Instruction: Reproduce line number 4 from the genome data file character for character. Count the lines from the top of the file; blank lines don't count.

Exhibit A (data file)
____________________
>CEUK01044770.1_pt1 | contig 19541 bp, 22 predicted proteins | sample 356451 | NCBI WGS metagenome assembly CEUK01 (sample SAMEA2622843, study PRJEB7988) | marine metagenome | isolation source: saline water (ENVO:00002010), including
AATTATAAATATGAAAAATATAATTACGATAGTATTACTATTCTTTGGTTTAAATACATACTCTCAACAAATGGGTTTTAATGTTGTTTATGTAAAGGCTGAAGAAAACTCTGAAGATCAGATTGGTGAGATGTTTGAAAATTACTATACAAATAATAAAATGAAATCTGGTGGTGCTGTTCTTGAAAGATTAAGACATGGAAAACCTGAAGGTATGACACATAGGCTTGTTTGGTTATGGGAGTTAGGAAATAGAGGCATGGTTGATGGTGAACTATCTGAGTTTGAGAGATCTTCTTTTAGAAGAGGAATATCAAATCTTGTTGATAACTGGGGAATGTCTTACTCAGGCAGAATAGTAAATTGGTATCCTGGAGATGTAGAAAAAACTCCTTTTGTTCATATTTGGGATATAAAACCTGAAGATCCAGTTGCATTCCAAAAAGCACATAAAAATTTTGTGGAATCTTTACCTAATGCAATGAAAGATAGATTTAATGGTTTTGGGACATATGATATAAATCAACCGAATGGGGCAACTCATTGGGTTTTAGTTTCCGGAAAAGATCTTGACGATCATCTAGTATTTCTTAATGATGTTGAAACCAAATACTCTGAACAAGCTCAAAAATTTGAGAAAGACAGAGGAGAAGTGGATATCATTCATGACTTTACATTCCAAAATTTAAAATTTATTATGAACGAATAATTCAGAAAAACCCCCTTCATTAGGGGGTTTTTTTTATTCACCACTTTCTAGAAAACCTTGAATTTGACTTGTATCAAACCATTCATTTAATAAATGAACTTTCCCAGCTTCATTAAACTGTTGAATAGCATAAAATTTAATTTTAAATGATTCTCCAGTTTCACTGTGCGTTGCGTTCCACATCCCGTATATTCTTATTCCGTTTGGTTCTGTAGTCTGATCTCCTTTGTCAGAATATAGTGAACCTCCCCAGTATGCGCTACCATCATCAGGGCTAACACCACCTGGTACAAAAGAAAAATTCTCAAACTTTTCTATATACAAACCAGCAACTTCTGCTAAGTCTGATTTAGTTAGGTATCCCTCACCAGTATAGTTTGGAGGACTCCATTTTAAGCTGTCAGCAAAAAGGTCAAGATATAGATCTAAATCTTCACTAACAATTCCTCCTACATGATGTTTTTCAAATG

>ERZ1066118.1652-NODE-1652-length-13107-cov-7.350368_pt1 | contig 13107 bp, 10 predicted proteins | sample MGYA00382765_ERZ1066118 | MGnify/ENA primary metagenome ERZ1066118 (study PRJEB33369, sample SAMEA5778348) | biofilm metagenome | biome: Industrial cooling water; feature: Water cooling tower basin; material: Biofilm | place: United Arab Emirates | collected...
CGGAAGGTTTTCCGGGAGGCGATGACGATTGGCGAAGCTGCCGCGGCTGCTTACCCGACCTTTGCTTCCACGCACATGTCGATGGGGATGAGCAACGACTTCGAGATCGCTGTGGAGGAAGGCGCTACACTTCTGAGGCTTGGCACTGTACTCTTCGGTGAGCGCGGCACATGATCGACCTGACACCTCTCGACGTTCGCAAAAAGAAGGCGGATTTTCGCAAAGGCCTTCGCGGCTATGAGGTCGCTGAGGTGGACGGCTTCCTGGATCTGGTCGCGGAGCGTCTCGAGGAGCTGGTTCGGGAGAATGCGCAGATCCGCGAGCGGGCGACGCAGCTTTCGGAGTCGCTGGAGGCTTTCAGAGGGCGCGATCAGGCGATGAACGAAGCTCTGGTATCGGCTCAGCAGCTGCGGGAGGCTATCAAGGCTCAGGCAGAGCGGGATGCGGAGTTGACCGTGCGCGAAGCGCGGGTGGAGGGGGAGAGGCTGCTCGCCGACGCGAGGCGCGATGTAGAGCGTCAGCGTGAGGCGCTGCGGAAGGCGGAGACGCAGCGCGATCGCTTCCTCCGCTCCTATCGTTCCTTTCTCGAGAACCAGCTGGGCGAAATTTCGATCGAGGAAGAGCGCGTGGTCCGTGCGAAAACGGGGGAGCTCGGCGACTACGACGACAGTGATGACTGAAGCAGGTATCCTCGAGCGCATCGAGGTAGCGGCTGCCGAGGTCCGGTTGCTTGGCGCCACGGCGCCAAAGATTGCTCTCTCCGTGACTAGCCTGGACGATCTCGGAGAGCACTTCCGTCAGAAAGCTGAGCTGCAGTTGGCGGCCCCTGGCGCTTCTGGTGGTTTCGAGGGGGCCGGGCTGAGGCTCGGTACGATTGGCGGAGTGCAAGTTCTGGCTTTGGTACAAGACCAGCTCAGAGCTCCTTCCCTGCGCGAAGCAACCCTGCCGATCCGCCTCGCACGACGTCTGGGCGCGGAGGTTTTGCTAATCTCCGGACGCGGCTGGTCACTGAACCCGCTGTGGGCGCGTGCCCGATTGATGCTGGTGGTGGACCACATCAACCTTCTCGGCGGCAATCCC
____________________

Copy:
CGGAAGGTTTTCCGGGAGGCGATGACGATTGGCGAAGCTGCCGCGGCTGCTTACCCGACCTTTGCTTCCACGCACATGTCGATGGGGATGAGCAACGACTTCGAGATCGCTGTGGAGGAAGGCGCTACACTTCTGAGGCTTGGCACTGTACTCTTCGGTGAGCGCGGCACATGATCGACCTGACACCTCTCGACGTTCGCAAAAAGAAGGCGGATTTTCGCAAAGGCCTTCGCGGCTATGAGGTCGCTGAGGTGGACGGCTTCCTGGATCTGGTCGCGGAGCGTCTCGAGGAGCTGGTTCGGGAGAATGCGCAGATCCGCGAGCGGGCGACGCAGCTTTCGGAGTCGCTGGAGGCTTTCAGAGGGCGCGATCAGGCGATGAACGAAGCTCTGGTATCGGCTCAGCAGCTGCGGGAGGCTATCAAGGCTCAGGCAGAGCGGGATGCGGAGTTGACCGTGCGCGAAGCGCGGGTGGAGGGGGAGAGGCTGCTCGCCGACGCGAGGCGCGATGTAGAGCGTCAGCGTGAGGCGCTGCGGAAGGCGGAGACGCAGCGCGATCGCTTCCTCCGCTCCTATCGTTCCTTTCTCGAGAACCAGCTGGGCGAAATTTCGATCGAGGAAGAGCGCGTGGTCCGTGCGAAAACGGGGGAGCTCGGCGACTACGACGACAGTGATGACTGAAGCAGGTATCCTCGAGCGCATCGAGGTAGCGGCTGCCGAGGTCCGGTTGCTTGGCGCCACGGCGCCAAAGATTGCTCTCTCCGTGACTAGCCTGGACGATCTCGGAGAGCACTTCCGTCAGAAAGCTGAGCTGCAGTTGGCGGCCCCTGGCGCTTCTGGTGGTTTCGAGGGGGCCGGGCTGAGGCTCGGTACGATTGGCGGAGTGCAAGTTCTGGCTTTGGTACAAGACCAGCTCAGAGCTCCTTCCCTGCGCGAAGCAACCCTGCCGATCCGCCTCGCACGACGTCTGGGCGCGGAGGTTTTGCTAATCTCCGGACGCGGCTGGTCACTGAACCCGCTGTGGGCGCGTGCCCGATTGATGCTGGTGGTGGACCACATCAACCTTCTCGGCGGCAATCCC